Table of Contents
You are here.
We are happy.
Our world is better.
You have a beautiful mom.
She will get older.
Tell her how great she is.
Even when I’m not there.
She is always right 90% of the time.
That’s a pretty, pretty good batting average.
It’s not worth disagreeing over 10%.
You will learn this the hard way.
You have been warned.
Now we get to learn to be parents.
I apologize in advance.
We looked for a manual.
When you discover lasting damage, consider writing one.
That’s a good target market.
Mom read an economics professor’s parenting data analysis.
That’s what she does.
Data is also right 90% of the time.
But easier to disagree with.
We agree to give you the best environment we can.
With your genes, we can only tell you what might be easy or hard.
You are Irish and Lithuanian.
I know more about the Irish.
The Lits like bland white food. White fish. White potatoes. White pierogies. No pepper. No spices. No flavor. Still, they’re good people. Good workers. Like your mom. With no feelings. Like your mom. But her cold, black grinch heart grows bigger every time she looks at you. We break off chunks of each other’s church wafers on Christmas Eve. Even aliens find this strangely fun. The contrast in food and storytelling and feelings between Lithuania and Ireland is a match made in heaven. Lithuanian stories are all about facts. A twelve-hour workday becomes three sentences. Efficient. Luckily your mom likes flavorful food. She tolerates a good, long story…most-of-the-time. Sometimes she takes a break to get water.
The Irish are good storytellers, good people, good drinkers. What makes us considerate people might drive us insane. Alcohol helps. Or so I’ve heard. I prefer to punch, squat, or sprint. Women seem less afflicted or better able to cope. Not all Irish people are good but the odds are higher. Just walk around a town in Mayo and you’ll see. Still, you have to work at it. Everything worth anything in life works this way. Aim for the women. Learn what to do and not to do from the men. Storytelling is both art and science. Exaggeration is encouraged. It’s not a lie if some part is true. When the family gathers round to tell their tales, lean in and listen. Especially Brad and Uncle Mike. There’s is a gift.
When you notice good parenting, thank Paddington. You won’t remember him but he stuck around long enough to see you born. Well, not see exactly. He’s blind now. Still happy for a minty bone, a patch of grass, and a diet of love. We learned how to negotiate, train, and care from Paddy. We learned to support each other. We learned that even when we’re mad at each other, we still love the dog. You’re here in part from Paddington, the marriage counselor. So when you draw your family tree, start with the happiest bear dog between us.
It’s a good family. Plenty of strong women. These came to see you first. And a good uncle. More will come.
I owe you a picture of Grandpa Walt. He seemed more hesitant he might break you than me.
My parents couldn’t be here. We’ll tell you their stories. So many stories 🙂
Amelia Kilcoyne Dever
August 24th, 2019 12:26 am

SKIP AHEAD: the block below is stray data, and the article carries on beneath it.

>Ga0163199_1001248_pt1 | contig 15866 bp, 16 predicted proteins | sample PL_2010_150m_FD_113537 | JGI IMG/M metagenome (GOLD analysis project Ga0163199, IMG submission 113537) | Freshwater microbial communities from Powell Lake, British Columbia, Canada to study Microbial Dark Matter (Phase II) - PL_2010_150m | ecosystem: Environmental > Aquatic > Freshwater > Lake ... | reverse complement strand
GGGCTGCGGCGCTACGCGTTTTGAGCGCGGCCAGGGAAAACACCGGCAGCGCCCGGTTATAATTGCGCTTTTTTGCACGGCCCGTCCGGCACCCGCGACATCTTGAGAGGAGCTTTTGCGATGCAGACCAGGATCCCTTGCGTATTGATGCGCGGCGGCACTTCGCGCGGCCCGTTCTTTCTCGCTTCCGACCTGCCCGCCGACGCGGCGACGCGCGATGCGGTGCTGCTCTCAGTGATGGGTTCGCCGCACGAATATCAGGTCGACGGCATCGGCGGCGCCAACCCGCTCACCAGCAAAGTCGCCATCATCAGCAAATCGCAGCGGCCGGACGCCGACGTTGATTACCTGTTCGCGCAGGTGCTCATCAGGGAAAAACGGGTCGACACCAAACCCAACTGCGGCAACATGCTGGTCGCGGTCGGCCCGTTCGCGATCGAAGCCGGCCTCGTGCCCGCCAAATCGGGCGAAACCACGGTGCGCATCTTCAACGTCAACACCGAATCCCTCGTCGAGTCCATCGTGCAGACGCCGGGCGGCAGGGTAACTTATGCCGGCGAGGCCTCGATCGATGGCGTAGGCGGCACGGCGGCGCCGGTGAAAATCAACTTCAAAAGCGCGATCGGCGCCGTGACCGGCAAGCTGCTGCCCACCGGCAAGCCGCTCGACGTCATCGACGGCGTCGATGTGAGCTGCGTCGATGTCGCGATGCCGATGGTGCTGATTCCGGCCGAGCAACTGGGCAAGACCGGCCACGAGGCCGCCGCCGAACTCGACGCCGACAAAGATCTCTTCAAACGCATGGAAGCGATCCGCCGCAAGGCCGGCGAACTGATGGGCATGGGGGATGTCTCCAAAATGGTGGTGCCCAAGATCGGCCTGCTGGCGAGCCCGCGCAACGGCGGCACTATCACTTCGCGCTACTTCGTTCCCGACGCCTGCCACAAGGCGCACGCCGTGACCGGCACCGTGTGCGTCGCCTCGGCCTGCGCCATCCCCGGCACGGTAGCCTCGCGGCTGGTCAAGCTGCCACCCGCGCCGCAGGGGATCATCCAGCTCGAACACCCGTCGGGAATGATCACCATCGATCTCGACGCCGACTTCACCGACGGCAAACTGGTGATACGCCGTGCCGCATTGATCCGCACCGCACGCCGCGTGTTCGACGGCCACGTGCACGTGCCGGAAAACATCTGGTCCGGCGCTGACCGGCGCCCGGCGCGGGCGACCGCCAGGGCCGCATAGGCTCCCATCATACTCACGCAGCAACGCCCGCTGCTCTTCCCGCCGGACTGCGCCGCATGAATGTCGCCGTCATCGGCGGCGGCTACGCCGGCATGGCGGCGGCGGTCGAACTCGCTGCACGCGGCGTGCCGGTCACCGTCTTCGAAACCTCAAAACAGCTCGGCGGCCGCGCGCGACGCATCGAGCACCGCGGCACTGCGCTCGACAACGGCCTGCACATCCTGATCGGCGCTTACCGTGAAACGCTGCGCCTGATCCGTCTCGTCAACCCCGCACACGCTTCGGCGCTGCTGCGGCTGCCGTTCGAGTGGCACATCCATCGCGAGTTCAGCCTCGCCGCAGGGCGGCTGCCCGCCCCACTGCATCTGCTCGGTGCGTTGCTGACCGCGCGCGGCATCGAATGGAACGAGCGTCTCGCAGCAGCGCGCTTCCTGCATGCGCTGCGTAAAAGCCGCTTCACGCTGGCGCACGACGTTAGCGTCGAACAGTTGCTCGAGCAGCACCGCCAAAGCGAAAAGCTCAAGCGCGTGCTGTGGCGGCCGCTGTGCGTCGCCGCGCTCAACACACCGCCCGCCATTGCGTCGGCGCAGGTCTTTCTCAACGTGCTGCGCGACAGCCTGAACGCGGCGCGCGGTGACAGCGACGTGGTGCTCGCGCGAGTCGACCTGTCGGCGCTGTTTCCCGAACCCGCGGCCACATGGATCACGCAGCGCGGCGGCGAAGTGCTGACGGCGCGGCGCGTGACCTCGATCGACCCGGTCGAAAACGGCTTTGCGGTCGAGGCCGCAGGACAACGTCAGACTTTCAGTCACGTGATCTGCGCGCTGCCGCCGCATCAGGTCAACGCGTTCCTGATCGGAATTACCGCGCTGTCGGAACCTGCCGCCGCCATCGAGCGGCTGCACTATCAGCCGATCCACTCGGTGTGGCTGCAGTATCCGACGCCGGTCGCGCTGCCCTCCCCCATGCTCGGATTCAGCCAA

8 pounds, 20 inches
amal meaning ‘work’, and connoting industriousness and fertility
That’s your mom to a T. Don’t try to keep up with her. Just hold on for dear life. Your Aunt Tara and grandparents too. The rest of us are just learning how to work hard in the wake of their hummingbird ways. Work ethic can be learned but takes practice. We’ll talk more about practice.
Thank your mom for your name. I read names and names and names to her. Nothing stuck. Finally weeks later she said, “Amelia”. Yes, we read a list of famous women names. Thank Amelia Earhart too. Your life is the time for women to soar higher than ever. I like it. Plus, I can dance around the house butchering lyrics like “Amelia, you’re breaking my heart…” and “Amelia, what you wanna do?”
AKD are my mom’s initials. Kilcoyne is her maiden name and means son of the gentle lad. Gentle is the perfect description of the Kilcoyne clan from county Mayo in Ireland. We will visit. We hope you inherit that gift and some of my mom’s positive, caring personality. This gives us more of an excuse to tell you about her. To know her, to be like her is to serve a slice of heaven to us normals. We’re a bit selfish wanting another piece. Mostly, we’re just glad you’re here, you’re healthy, and your mom is safe.
Why Listen to Mom?
Your mom’s full post-delivery ordeal is a story for another day. I remember a short brunette blood-runner sprinting down the hallway again and again while I fed you your first bottle, happy to have something to occupy my mind besides “Didn’t they say they already stocked blood in there?” and “Do they always run that fast?” Since they told me she was okay these words ring through my head, “You’ve never lived until you’ve almost died. For those who have fought for it, life has a flavor the protected shall never know.”
Ask your mom.
Choose Your Choice
Your life starts now Amelia. We’ll help you with the training wheels. Someday soon you’ll tell us you want to live it on your own. Tell us when you love us. Tell us when we’re wrong. Tell us the hard things, the good things, any things – just tell us. And tell us when you want to be left alone. For a little while. We’ll understand. For now, we’ll help you find your voice.
We wish you a life of happiness and sadness, love and pain, freedom and constraints. You don’t get one without the other. Might as well embrace it. Take risks. Be smart. Lean in and fail. Learn. Repeat. Eventually, succeed. Master your craft. See the world. Read the classics. Enjoy one moment. Dream and reach and stumble and fly. Do this ten more times and the world is yours.
We just hope you live a good life by your standard.
We don’t know what that is yet 🙂
We can’t wait to find out.
That shirt reads, “Leave it better than you found it.” An engineer’s motto. Sometimes just start over.
Also, do your homework.